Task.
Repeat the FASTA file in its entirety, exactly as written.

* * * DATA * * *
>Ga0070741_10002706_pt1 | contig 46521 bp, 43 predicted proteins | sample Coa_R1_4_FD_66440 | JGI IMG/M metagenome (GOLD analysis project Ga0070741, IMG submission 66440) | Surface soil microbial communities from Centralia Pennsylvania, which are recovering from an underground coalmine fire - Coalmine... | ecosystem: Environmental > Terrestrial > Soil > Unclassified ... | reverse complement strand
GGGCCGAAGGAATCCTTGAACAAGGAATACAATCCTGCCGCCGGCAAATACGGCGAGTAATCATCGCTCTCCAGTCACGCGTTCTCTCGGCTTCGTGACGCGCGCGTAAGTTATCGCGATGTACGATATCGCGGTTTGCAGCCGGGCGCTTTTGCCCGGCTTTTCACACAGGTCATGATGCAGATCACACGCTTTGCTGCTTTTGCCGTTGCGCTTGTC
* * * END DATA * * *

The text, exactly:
>Ga0070741_10002706_pt1 | contig 46521 bp, 43 predicted proteins | sample Coa_R1_4_FD_66440 | JGI IMG/M metagenome (GOLD analysis project Ga0070741, IMG submission 66440) | Surface soil microbial communities from Centralia Pennsylvania, which are recovering from an underground coalmine fire - Coalmine... | ecosystem: Environmental > Terrestrial > Soil > Unclassified ... | reverse complement strand
GGGCCGAAGGAATCCTTGAACAAGGAATACAATCCTGCCGCCGGCAAATACGGCGAGTAATCATCGCTCTCCAGTCACGCGTTCTCTCGGCTTCGTGACGCGCGCGTAAGTTATCGCGATGTACGATATCGCGGTTTGCAGCCGGGCGCTTTTGCCCGGCTTTTCACACAGGTCATGATGCAGATCACACGCTTTGCTGCTTTTGCCGTTGCGCTTGTC